The Best Tax Solution Savings Accounts

This is the best article I have seen on Tax Free Savings Accounts.
I like them and think they are a lot better solution to savings and tax reduction than RRSPs. This article covers the topic very well
Dan White
www.danwhite.ca and www.taxauditsolutions.com
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Learning module: A closer look at Tax-Free Savings Accounts
Roberta Wilton / November 06, 2009

Fall has always been the traditional time for Canadians to turn their attention to making their RRSP contributions. Since 1957, RRSPs have been the simple way for Canadians to save for their retirement and for many, the only way to receive a break on their taxes. However, the RRSPs lock on tax-advantaged savings ended at the beginning of this year with the introduction of the Tax-Free Savings Account (TFSA).

The TFSA has been called one of the most exciting financial planning and wealth management tools for Canadians since the RRSP. Given this lofty praise, it is essential for financial planners to understand the rules, regulations and benefits surrounding this new investment tool. To assist advisors, CSI has introduced a continuing education program that focuses on Tax-Free Savings Accounts called Understanding TFSAs.

What is a TFSA?
At its core, it is a savings account, but with a twist: Income earned within a TFSA will not be taxed throughout the holder’s lifetime. Unlike an RRSP, contributions are not tax deductible, but with a TFSA, there are no restrictions on the timing or amount of withdrawals, and the money that is taken out can be used for any purpose.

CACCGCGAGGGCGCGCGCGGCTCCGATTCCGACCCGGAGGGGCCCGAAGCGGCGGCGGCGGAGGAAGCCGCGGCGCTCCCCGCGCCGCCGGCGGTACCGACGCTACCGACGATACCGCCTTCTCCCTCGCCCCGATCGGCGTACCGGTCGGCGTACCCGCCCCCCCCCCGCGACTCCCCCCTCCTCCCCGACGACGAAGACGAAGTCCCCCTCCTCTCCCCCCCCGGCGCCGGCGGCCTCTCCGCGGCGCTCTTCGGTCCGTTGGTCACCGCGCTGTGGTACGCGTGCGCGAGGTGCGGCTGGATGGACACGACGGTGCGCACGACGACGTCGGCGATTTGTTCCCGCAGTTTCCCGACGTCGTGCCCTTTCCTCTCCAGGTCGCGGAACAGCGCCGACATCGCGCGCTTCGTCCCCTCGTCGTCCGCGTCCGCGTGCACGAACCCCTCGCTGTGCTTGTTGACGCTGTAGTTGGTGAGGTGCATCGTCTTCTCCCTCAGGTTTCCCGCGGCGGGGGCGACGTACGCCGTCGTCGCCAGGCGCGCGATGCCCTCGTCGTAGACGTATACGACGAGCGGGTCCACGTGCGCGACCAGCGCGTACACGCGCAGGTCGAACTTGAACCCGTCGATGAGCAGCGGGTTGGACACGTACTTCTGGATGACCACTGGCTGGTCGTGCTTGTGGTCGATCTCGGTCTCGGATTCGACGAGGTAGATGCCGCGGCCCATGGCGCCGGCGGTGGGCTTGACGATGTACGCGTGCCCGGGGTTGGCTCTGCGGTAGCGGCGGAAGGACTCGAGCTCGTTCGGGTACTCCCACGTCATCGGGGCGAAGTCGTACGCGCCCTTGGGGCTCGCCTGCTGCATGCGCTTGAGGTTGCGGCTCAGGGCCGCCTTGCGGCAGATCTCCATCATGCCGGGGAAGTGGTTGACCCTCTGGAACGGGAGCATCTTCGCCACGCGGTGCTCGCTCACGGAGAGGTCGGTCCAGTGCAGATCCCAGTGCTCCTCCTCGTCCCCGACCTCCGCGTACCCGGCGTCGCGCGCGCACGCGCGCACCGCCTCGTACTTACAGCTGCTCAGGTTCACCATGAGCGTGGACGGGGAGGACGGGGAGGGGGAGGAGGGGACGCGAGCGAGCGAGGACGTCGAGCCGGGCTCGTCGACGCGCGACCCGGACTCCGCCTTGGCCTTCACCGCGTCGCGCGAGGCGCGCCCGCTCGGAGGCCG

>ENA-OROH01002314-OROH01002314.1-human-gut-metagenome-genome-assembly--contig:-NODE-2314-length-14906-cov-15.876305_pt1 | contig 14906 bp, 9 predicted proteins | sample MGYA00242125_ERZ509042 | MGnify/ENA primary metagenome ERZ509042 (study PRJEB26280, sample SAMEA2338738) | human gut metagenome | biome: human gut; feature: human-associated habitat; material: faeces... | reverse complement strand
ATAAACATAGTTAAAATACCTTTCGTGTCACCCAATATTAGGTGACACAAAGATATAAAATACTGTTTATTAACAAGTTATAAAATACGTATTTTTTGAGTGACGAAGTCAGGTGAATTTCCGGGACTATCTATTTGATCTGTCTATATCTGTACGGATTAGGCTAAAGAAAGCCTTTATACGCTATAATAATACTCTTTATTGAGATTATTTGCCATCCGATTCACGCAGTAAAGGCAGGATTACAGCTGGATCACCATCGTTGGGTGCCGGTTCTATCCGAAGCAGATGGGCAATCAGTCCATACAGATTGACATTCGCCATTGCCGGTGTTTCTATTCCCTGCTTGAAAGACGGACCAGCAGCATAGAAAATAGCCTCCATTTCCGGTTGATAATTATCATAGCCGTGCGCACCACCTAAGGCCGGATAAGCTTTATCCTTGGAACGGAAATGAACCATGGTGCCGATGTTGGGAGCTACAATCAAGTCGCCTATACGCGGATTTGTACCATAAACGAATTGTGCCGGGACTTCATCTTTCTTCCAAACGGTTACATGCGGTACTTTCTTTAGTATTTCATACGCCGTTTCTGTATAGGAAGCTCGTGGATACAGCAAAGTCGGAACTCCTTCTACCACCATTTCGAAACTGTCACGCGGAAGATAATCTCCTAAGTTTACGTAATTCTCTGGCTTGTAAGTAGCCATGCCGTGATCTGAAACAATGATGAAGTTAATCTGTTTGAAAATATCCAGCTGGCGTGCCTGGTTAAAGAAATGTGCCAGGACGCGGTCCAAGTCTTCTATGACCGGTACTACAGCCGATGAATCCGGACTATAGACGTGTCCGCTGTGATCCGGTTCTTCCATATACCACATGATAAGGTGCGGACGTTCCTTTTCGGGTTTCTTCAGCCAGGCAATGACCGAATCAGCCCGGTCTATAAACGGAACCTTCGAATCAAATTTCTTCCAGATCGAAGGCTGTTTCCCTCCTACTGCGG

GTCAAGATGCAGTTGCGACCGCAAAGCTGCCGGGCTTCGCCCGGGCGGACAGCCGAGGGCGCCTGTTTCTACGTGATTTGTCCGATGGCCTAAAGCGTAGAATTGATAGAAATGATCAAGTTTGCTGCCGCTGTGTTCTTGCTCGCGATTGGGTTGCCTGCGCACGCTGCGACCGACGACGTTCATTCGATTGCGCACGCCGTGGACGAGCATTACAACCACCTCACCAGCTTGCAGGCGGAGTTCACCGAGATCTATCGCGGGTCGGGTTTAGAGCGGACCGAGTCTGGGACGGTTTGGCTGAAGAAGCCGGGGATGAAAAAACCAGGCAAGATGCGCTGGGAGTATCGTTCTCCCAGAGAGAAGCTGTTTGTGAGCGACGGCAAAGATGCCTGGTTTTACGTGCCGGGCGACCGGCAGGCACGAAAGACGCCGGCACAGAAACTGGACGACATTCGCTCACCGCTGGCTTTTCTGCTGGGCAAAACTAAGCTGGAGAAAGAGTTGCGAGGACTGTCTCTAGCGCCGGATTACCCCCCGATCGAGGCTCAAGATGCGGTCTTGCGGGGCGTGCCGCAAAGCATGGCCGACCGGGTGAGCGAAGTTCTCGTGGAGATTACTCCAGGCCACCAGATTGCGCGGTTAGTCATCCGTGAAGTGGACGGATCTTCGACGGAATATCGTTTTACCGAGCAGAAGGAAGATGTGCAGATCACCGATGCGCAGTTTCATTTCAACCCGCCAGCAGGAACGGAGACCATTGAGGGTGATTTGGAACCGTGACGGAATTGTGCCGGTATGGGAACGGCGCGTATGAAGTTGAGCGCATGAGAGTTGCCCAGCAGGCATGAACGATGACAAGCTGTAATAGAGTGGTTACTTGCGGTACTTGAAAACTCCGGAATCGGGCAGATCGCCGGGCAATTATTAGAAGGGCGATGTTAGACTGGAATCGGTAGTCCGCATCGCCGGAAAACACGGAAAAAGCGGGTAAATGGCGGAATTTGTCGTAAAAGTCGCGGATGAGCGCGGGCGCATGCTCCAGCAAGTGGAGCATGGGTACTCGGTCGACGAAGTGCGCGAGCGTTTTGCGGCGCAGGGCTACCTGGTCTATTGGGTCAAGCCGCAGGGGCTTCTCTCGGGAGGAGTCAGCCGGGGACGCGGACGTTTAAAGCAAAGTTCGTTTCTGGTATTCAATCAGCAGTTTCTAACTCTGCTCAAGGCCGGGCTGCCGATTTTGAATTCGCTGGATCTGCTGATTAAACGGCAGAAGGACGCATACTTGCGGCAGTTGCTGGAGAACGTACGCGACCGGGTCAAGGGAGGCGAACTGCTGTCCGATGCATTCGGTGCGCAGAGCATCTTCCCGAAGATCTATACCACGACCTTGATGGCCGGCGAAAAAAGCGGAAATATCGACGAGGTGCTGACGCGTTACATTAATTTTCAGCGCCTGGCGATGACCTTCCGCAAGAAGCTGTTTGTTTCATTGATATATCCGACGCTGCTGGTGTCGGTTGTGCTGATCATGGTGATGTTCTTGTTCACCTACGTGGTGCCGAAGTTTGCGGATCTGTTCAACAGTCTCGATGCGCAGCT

A TFSA is a good way to save for anything from tuition fees to a new house, and it is ideal to hold as an emergency fund. The appeal of the TFSA, besides the tax-free growth, is its flexibility. According to Understanding TFSAs, “…it can be of benefit through an individual’s entire adult life cycle.”

The Rules
The basic rules are straightforward. Any resident of Canada 18 or over can open a TFSA, and you do not have to earn any income to be able to contribute. Funds can come from a number of sources including gifts, inheritance, employment income and a tax refund. As of today, contributions are limited to $5,000 a year; however, after 2009, the amount will be indexed to inflation and rounded to the nearest $500. As for unused contribution room, according to Understanding TFSAs, “…whenever you don’t make the full annual contribution, you can carry forward that contribution room and use it any time in the future.”

Withdrawals from a TFSA can be made at any time, with no limits on the amounts or restrictions on use. Money taken out of a TFSA may be re-contributed (or replaced) in the next calendar year but does not have to be replaced, and the amount withdrawn will be added on to your contribution room for the following year. Also, there’s no deadline for re-contributing amounts withdrawn. This differs from an RRSP where money taken out under the Home Buyers’ Plan (HBP) or the Lifelong Learning Plan (LLP) must be repaid within a certain time period or else the amounts withdrawn become fully taxable.

There is a penalty for over-contribution (i.e., if you contribute more than your contribution room allows) of 1% of the excess contribution every month. On October 16, 2009, the federal government proposed amendments to the TFSA, under which any income reasonably attributable to deliberate overcontributions will be taxed at 100%.

Some other important rules from Understanding TFSAs:

• There is no penalty or tax on the money you withdraw from a TFSA.
• The money you contribute to a TFSA is not tax-deductible.